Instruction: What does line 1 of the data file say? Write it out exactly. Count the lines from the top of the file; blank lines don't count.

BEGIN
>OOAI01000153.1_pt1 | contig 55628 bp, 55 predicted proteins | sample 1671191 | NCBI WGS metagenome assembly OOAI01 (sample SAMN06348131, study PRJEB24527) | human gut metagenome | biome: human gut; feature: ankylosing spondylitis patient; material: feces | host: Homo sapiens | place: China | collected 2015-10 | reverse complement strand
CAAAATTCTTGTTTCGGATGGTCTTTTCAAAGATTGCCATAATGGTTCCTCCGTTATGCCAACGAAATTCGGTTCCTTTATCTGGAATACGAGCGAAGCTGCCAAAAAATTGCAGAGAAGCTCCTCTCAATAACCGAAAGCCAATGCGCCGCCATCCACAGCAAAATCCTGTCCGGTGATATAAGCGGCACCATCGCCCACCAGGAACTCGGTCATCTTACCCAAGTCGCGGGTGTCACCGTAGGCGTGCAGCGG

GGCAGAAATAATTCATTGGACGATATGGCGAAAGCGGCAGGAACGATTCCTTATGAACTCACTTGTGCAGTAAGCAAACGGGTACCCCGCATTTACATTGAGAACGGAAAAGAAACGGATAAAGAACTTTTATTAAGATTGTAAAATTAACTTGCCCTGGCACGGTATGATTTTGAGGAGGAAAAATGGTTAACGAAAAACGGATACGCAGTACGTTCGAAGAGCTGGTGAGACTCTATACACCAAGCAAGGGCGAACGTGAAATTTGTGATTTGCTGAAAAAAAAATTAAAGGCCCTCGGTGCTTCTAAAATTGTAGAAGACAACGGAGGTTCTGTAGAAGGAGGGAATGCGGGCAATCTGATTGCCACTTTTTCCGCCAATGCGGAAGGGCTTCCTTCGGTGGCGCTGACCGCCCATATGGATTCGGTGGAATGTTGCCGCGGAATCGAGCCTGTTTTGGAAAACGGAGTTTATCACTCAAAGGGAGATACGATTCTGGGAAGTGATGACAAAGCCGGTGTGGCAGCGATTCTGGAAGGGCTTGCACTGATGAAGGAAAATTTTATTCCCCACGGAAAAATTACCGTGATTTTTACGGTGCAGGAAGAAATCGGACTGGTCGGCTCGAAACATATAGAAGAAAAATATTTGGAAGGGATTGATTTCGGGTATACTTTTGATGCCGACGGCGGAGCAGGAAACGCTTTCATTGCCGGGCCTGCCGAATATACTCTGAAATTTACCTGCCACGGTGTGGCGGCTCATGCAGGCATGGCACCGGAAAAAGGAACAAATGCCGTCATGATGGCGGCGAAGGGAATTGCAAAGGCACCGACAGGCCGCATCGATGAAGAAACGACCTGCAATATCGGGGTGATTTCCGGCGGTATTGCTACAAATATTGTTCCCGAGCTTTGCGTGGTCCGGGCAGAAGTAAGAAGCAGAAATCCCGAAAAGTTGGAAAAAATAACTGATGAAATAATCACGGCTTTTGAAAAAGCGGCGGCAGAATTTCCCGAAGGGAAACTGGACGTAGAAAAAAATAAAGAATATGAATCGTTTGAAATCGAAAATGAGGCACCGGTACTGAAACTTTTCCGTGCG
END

>OOAI01000153.1_pt1 | contig 55628 bp, 55 predicted proteins | sample 1671191 | NCBI WGS metagenome assembly OOAI01 (sample SAMN06348131, study PRJEB24527) | human gut metagenome | biome: human gut; feature: ankylosing spondylitis patient; material: feces | host: Homo sapiens | place: China | collected 2015-10 | reverse complement strand